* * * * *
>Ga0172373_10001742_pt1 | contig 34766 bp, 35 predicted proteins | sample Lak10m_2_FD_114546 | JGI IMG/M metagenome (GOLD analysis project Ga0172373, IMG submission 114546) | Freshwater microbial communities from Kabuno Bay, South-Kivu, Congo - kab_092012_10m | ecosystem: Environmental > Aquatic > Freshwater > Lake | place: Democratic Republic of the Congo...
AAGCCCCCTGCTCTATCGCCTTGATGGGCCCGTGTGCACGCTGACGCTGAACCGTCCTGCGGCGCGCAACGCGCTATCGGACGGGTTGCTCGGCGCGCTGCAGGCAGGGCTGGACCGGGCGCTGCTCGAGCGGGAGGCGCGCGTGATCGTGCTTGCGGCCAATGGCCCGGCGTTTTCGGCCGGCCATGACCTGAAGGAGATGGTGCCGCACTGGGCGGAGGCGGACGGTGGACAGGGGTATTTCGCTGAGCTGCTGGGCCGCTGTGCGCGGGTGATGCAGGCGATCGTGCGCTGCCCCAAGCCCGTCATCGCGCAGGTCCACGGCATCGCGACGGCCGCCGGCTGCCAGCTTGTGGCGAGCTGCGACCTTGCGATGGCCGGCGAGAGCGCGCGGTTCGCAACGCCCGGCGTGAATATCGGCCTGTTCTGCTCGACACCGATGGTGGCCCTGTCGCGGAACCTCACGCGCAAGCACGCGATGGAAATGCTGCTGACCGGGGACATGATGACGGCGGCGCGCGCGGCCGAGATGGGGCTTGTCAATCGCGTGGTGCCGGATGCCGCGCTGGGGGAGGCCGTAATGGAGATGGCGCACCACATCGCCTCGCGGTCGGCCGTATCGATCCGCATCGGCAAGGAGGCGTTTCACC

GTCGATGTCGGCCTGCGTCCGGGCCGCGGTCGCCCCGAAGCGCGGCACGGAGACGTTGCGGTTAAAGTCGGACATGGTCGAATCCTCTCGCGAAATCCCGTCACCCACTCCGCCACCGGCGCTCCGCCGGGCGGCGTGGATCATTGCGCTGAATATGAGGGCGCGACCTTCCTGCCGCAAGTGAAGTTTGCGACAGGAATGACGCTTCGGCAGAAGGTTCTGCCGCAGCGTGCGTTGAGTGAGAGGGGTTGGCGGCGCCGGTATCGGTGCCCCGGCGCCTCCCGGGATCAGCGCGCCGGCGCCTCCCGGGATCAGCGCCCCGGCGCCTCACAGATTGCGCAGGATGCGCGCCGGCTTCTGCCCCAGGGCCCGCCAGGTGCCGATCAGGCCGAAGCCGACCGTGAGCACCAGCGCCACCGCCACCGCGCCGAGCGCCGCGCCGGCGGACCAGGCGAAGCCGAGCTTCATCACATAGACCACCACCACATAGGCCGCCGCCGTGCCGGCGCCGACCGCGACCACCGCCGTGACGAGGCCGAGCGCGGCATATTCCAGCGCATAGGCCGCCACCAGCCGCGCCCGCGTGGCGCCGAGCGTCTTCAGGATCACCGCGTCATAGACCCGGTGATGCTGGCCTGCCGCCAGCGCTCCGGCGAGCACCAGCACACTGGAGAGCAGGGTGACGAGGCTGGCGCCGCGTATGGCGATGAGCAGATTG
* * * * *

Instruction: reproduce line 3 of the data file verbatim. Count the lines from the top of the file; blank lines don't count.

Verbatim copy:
GTCGATGTCGGCCTGCGTCCGGGCCGCGGTCGCCCCGAAGCGCGGCACGGAGACGTTGCGGTTAAAGTCGGACATGGTCGAATCCTCTCGCGAAATCCCGTCACCCACTCCGCCACCGGCGCTCCGCCGGGCGGCGTGGATCATTGCGCTGAATATGAGGGCGCGACCTTCCTGCCGCAAGTGAAGTTTGCGACAGGAATGACGCTTCGGCAGAAGGTTCTGCCGCAGCGTGCGTTGAGTGAGAGGGGTTGGCGGCGCCGGTATCGGTGCCCCGGCGCCTCCCGGGATCAGCGCGCCGGCGCCTCCCGGGATCAGCGCCCCGGCGCCTCACAGATTGCGCAGGATGCGCGCCGGCTTCTGCCCCAGGGCCCGCCAGGTGCCGATCAGGCCGAAGCCGACCGTGAGCACCAGCGCCACCGCCACCGCGCCGAGCGCCGCGCCGGCGGACCAGGCGAAGCCGAGCTTCATCACATAGACCACCACCACATAGGCCGCCGCCGTGCCGGCGCCGACCGCGACCACCGCCGTGACGAGGCCGAGCGCGGCATATTCCAGCGCATAGGCCGCCACCAGCCGCGCCCGCGTGGCGCCGAGCGTCTTCAGGATCACCGCGTCATAGACCCGGTGATGCTGGCCTGCCGCCAGCGCTCCGGCGAGCACCAGCACACTGGAGAGCAGGGTGACGAGGCTGGCGCCGCGTATGGCGATGAGCAGATTG